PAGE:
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Atomic force microscopy works by the principle of force acting upon a tip (probe) at close distance and is therefore a scanning probe microscopy (SPM). The nature of the acting force can vary. Typically, van der Waals, electrostatic or magnetic forces are measured. For this technique a very fine tip with a curvature in the nanometre range is brought in close proximity of the sample surface. The tip is attached to a bendable cantilever. When the tip gets close enough to feel the attractive interactions the cantilever deflects. This deflection is measured by a laser beam that is focused on the back side of the cantilever just above the tip. The laser beam is reflected onto a position sensitive photodiode. If the cantilever deflects the photodiode can measure the deflection. The sample is fixed on a motorised stage and moved in X and Y direction. The tip deflection changes depending on the underlying sample surface and a 3D image can be constructed. AFM offers a resolution in the few nanometre range under ambient conditions making it a very feasible and fast analytical technique.

When operated in contact mode the tip is approached till a certain repulsive force is matched. The tip has real contact to the surface. In this mode the tip distance is regulated to maintain the same level of repulsive force. Thereby the height level of the samples surface is measured.As modification of the contact mode a conductive tip can be used to measure the electronic nature the sample surface. This technique is then called scanning voltage microscopy (SVM).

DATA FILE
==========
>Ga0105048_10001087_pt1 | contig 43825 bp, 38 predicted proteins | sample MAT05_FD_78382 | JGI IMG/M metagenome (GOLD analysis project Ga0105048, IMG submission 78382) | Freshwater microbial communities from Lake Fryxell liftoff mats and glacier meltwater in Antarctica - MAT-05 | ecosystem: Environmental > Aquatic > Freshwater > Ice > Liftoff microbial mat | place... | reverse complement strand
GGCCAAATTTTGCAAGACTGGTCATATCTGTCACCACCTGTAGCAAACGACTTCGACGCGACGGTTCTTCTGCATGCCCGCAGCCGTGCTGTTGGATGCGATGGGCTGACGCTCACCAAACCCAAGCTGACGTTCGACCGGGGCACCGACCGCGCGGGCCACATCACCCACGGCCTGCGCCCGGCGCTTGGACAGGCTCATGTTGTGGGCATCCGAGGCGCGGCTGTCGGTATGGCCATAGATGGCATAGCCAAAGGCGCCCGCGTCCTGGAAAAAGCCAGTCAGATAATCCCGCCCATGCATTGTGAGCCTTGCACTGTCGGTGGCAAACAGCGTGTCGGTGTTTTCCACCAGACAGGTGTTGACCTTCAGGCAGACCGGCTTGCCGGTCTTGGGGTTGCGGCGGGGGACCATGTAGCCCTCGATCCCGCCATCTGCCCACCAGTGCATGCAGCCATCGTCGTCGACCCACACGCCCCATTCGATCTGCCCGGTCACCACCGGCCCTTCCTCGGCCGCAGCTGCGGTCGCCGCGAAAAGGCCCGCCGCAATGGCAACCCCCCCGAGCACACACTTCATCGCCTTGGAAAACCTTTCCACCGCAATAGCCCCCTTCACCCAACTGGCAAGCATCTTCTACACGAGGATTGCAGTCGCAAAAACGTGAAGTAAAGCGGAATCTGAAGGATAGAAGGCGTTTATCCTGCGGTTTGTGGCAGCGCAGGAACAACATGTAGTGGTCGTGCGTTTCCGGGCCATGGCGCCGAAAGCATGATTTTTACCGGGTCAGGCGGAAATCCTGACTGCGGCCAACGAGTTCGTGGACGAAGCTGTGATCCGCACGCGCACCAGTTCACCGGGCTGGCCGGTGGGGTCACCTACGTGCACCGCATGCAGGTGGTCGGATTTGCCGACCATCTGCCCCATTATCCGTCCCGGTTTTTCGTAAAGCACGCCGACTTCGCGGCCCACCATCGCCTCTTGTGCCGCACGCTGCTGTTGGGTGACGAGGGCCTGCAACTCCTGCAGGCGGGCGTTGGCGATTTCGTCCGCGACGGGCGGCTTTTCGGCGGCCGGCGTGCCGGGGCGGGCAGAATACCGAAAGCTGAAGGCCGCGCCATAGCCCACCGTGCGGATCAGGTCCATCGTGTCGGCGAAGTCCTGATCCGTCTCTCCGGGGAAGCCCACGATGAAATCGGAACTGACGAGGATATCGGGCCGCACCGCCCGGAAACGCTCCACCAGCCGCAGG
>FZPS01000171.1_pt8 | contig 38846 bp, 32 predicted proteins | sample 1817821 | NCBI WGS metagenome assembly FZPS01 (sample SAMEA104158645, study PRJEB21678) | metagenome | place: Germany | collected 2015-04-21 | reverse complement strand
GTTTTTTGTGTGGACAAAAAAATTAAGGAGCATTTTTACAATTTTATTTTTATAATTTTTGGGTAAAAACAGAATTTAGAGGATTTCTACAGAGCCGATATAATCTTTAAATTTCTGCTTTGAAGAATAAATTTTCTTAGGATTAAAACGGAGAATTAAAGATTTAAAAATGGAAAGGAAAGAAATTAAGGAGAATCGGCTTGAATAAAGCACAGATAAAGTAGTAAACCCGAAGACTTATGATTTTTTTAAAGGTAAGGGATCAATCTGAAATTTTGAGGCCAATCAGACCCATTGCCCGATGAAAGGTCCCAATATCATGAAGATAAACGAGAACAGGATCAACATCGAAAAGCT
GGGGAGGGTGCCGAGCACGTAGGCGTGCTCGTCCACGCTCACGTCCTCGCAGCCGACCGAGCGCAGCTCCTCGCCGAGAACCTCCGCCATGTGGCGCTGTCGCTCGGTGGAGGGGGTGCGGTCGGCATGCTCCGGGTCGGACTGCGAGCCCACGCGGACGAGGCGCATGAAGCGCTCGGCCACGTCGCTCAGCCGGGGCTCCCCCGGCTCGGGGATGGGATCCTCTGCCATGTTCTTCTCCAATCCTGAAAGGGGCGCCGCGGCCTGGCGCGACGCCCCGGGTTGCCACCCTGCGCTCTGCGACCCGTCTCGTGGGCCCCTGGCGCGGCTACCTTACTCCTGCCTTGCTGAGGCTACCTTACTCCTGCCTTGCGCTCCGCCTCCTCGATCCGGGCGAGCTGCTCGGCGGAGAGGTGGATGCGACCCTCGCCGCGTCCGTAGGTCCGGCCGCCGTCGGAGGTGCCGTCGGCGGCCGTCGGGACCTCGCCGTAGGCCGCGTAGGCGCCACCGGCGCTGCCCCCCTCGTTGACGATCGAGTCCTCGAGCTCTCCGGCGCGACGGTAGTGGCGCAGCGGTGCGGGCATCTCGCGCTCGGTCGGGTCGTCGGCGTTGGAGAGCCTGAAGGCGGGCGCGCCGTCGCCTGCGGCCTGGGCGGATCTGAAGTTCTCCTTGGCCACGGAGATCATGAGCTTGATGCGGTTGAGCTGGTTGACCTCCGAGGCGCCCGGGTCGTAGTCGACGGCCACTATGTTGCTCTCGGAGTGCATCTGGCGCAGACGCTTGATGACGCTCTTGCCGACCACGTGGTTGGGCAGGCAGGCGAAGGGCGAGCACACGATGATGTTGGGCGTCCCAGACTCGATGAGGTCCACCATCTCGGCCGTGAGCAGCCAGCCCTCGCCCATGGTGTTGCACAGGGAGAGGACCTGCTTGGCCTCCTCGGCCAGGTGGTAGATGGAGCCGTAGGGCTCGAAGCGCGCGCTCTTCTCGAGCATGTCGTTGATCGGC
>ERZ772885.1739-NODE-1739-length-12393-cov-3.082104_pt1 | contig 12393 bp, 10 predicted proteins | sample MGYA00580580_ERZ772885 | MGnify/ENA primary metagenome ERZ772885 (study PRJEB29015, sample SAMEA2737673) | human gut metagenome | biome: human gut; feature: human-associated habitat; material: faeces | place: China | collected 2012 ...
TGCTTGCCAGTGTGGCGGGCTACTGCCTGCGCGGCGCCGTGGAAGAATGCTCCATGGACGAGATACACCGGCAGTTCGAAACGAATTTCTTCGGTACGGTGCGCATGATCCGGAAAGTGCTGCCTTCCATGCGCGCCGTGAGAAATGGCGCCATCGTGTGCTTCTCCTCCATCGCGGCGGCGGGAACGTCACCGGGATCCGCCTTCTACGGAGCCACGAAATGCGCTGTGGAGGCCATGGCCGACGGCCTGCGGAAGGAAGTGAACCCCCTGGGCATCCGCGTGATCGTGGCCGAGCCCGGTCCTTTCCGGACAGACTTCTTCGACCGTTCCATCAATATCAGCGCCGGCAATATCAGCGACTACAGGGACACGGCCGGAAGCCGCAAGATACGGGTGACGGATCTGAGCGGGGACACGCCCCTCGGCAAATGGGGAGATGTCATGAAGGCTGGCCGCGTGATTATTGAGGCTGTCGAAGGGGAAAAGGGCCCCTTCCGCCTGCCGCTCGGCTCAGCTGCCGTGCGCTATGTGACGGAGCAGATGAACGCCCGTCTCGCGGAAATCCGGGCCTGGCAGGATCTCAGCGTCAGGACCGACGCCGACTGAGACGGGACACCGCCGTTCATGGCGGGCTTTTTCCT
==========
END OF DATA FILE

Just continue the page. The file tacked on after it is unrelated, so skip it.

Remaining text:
In the non-contact mode, the cantilever is oscillated with a high frequency (50-600 kHz) and an amplitude in the nano to micrometre range. Once attractive forces act upon the tip, the amplitude is dampened. This dampening can then be calculated to the height of the sample surface.
A variation of the non-contact mode can be the magnetic force microscopy (MFM), where by using a magnetized tip the magnetic force of the sample is additionally measured.
To measure the electrostatic force the sample is scanned once normally and then with a fixed distance to the sample scanned again. During the second scan a constant voltage is applied to the sample. The technique is then called electrostatic force microscopy (EFM).

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